6. These dogs are a huge investment of my time and money. It has taken me 8 years to even start getting the type of quality I truly want to produce. I have lost puppies and huge amounts of money in my pursuit to produce a beautiful healthy small Tea Cup Yorkie. It is not fair for anyone to tell me what I can or cannot charge for one of my dogs. It especially irks when someone who has never even committed to a breeding program wants to tell me I charge way too much. They have literally no idea. And thats why I wrote this page. Because I know there are people out there who genuinely want to know why, with no ill intention toward me. I don’t expect people to understand why I charge so much when they have never bred a dog before.
  7. Breeding quality is extremely expensive and risky. I recently bought a male from the most popular kennel for show yorkies in the country. He cost me $3,500. I have told you that I do not breed for show, but I invested in a show quality male because they are as healthy as they come. People get obsessed with health certificates, but I will tell you… even two parents who have health certs can still produce a puppy with a genetic issue. Because puppies are affected by genes going back 7 generations. So if you want to go off health certs, you need them going back at least 2 generations to be mostly sure you won’t have any issues. Thats why I have always argued, that buying a breeding dog that has champions all over in their pedigree is much more reliable, because show breeders have solid healthy lines going back 100 years. Show breeders generally buy from other show breeders.
  8.      I spend even more time researching health issues, and the breed than I spend looking for parents. I am constantly learning more about the breed. Anyone who buys a puppy from me, gets my personal cell # and my ear any time , day or night, for anything for any reason , for the whole life of that puppy. I don’t have all the knowledge in the world about yorkies, and I don’t think anyone does, because our knowledge is a product of our experiences with yorkies, and some of us have different experiences with what works or doesn’t work , because genetics are diverse. But I do know a lot – and I take the time to be unbiased in every situation. I once had a good friend of mine that bought a yorkie, that thought the yorkie I sold her had a liver shunt. I was very worried about the dog and I had never even had a yorkie with a liver shunt before. But I was in constant contact with them, as they went through the vet process. The vet put the dog on a special diet, and they said the dog would be fine. The dog had a second seizure and my friend figured out that the seizure episodes were right after receiving heart worm medication with ivermectin in it. Medications are generally given in doses of lbs right? well most medications say 0-10 lbs, 10-20 lbs. Well,… when your dealing with a dog that is only going to be 2.5 lbs full grown, you have to cut the smallest dose way down. I don’t even give my tiny ones a full shot, they get half the vaccination. Think about it, if your puppy is 2 lbs and the smallest dose is for 10 lbs, thats less than half the size of the dose. So cut your dose way down. Turned out, she didn’t have a liver shunt, too much heart worm medication. Thats just one example. It was a learning experience for me, but I will continue to learn and share what I can at any time with my clients. My dedication goes beyond the point I put that little puppy in your arms.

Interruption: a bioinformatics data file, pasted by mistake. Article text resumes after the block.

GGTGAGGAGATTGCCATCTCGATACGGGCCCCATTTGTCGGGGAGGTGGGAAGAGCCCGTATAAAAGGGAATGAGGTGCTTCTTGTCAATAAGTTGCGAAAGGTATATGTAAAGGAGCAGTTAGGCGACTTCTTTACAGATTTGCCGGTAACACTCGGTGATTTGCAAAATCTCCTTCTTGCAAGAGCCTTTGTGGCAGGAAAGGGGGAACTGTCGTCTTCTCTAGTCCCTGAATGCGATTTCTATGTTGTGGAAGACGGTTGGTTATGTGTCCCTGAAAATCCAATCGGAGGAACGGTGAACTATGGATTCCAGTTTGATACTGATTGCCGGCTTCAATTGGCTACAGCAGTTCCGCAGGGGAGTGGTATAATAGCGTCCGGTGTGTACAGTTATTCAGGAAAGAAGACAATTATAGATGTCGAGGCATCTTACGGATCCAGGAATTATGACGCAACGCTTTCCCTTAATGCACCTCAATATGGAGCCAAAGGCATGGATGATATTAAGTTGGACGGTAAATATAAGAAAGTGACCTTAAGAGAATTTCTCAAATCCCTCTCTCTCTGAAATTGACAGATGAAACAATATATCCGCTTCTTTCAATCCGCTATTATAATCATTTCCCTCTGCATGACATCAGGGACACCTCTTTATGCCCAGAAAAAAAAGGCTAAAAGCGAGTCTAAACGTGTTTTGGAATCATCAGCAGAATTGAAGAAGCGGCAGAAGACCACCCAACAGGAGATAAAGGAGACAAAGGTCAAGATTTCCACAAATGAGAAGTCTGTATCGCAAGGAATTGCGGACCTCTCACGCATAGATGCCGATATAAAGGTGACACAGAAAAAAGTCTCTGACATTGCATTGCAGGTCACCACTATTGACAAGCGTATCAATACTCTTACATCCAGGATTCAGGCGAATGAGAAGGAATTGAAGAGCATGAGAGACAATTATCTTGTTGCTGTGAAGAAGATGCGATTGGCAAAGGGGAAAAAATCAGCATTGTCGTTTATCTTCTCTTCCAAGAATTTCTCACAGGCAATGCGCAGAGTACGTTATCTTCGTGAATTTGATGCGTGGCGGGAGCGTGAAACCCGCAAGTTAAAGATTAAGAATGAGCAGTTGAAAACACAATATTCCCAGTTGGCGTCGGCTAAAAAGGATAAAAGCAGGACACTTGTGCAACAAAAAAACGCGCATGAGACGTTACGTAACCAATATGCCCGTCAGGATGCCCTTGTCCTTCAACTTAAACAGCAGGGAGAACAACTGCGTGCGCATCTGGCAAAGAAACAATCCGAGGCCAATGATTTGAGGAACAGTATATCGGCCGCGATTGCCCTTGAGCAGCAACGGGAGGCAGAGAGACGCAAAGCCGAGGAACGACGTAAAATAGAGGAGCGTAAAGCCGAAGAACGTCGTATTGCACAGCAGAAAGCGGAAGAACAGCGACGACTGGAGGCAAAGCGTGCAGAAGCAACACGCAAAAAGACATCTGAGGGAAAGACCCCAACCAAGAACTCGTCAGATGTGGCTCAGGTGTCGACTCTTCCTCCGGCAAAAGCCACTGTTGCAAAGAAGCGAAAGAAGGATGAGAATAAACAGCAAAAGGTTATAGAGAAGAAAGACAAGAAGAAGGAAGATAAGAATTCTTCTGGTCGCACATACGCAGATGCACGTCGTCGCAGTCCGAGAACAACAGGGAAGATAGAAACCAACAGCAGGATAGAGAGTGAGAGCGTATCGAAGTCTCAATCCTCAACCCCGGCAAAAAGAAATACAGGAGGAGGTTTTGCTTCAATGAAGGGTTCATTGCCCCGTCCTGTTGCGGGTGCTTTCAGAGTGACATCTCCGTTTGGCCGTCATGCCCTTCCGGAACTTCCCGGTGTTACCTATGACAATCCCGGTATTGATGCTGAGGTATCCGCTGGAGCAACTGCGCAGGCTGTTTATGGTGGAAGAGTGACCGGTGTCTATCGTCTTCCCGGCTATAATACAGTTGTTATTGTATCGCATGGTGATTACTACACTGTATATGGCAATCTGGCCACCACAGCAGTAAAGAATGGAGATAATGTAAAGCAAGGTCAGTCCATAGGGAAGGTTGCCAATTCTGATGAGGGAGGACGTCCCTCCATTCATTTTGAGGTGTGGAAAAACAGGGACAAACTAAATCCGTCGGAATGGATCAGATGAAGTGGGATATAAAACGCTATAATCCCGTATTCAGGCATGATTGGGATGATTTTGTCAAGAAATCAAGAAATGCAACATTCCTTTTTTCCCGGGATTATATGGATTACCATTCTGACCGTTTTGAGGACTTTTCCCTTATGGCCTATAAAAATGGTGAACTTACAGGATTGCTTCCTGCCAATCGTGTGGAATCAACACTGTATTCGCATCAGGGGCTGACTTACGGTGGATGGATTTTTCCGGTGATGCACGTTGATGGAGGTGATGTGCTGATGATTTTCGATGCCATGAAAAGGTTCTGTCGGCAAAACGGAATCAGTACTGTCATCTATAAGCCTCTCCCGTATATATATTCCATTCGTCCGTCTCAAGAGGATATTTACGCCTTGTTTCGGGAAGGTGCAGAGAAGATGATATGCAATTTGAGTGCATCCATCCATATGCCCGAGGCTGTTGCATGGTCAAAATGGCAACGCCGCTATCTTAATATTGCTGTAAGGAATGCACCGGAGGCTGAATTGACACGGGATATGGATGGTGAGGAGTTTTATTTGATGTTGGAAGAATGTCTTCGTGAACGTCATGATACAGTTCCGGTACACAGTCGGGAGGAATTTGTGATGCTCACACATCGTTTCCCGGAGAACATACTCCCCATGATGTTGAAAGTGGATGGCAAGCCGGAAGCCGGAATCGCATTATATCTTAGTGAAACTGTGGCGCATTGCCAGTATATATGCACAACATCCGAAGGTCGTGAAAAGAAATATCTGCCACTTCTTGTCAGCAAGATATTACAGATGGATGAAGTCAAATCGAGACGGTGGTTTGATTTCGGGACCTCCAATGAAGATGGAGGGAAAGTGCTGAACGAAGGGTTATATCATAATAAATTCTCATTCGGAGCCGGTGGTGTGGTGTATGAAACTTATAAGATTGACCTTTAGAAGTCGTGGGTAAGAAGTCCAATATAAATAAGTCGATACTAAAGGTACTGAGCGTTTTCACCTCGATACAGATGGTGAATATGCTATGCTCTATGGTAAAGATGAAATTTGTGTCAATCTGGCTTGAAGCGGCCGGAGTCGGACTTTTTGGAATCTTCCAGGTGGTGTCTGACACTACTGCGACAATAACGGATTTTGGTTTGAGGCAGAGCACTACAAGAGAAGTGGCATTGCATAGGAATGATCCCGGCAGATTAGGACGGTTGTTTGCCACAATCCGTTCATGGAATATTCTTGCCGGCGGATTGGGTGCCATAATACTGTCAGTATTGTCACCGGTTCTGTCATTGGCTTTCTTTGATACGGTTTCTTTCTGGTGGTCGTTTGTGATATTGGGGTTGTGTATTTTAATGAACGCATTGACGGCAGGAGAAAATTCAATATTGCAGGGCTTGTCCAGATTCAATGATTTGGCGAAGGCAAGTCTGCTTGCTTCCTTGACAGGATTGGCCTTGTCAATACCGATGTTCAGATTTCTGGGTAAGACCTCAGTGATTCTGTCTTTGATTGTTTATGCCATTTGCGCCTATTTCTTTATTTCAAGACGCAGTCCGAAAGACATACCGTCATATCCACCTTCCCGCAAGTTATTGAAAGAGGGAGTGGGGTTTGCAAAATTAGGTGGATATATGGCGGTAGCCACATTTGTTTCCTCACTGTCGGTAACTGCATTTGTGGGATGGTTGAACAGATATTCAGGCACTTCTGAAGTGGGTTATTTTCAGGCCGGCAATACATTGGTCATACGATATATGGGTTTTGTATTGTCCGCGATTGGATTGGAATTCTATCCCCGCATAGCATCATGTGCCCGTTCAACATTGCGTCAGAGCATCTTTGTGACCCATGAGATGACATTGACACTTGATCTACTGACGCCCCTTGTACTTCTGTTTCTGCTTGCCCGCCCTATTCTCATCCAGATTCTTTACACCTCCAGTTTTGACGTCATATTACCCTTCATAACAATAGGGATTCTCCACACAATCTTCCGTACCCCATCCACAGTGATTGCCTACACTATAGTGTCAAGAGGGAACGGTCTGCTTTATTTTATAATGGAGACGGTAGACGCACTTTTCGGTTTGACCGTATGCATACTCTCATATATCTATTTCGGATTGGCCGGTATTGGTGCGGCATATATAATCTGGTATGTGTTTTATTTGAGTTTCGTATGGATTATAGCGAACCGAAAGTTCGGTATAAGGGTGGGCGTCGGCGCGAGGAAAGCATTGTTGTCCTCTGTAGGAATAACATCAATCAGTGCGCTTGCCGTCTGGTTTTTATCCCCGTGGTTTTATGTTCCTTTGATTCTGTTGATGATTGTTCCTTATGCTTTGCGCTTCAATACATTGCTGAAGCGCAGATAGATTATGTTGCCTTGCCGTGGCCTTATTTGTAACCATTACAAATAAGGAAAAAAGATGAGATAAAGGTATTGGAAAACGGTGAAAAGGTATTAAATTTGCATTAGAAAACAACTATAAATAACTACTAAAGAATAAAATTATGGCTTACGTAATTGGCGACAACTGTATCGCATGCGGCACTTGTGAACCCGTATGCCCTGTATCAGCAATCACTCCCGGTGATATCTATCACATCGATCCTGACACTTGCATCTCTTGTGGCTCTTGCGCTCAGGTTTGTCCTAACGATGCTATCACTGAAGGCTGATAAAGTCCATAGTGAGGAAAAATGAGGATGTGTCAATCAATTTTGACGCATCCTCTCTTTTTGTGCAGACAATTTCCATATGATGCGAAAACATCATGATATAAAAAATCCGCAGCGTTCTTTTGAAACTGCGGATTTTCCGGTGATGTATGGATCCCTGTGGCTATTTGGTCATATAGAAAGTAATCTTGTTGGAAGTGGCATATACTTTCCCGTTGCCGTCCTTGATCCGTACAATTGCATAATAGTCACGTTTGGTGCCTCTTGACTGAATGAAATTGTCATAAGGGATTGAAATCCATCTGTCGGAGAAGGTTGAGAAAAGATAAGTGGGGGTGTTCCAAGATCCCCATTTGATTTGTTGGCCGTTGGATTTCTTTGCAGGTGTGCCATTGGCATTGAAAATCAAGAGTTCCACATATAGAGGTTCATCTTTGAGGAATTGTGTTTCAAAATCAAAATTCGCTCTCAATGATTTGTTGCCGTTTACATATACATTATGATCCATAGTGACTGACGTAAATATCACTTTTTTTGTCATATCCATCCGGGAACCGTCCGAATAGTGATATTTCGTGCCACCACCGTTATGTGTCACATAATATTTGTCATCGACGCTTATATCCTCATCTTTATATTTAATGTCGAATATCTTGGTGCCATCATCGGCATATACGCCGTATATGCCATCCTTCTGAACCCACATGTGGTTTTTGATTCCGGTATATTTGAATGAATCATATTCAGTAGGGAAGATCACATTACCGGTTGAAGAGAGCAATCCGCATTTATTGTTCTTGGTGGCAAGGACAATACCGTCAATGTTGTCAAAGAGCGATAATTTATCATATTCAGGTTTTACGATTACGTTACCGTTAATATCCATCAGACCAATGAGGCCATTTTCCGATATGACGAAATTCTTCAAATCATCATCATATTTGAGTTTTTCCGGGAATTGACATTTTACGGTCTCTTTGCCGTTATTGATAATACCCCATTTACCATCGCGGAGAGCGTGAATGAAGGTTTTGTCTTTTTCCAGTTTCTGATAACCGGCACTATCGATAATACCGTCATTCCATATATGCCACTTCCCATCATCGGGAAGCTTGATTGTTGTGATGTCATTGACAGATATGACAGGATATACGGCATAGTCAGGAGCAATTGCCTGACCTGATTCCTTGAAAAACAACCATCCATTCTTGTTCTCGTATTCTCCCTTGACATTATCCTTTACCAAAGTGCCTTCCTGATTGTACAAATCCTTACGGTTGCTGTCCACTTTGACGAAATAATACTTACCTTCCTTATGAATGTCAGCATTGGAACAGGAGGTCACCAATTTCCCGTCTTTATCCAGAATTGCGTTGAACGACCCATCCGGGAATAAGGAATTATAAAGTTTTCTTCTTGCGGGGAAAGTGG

9. Yorkies live 12-15 years. That is a very long time. Spend the extra money to get the puppy you want, that has been properly cared for and properly bred. It will save you money down the line, and its going to be in your life for a long time. I take pride in knowing my dogs aren’t going to end up in a shelter. Shelter dogs are usually poorly bred mix dogs that have health issues the owner can’t afford, or temperament issues from being caged its whole life, or abused. You won’t have any of those reasons to take one of my puppies to the shelter. In fact , my clients frequently tell me that everyone still thinks their 8 year old dog is a puppy. That is the entire goal of my breeding program. People buy dogs thinking they will stay so cute their whole life, and then when the puppy grows up, they decide they don’t like how big it is or how it looks or whatever. Mine stay cute their whole life, and I take pride knowing when you leave with one of my puppies, your going to think they are an adorable puppy 10 years from now. I don’t like to breed the yorkies that go silver or blue when they are older, even though that is the standard. I breed the gene that causes them to go silver as adults out of my lines. My parents still have black coats as adults. Except for Duke, he’s my champion boy. So he’s blue and tan. But thats the dilute gene. And all the females have black coats. I don’t care if you spend the extra $1,000 with me or with another breeder. Get the dog you want, its more than worth it and many times pays for itself many times over through the life of the dog.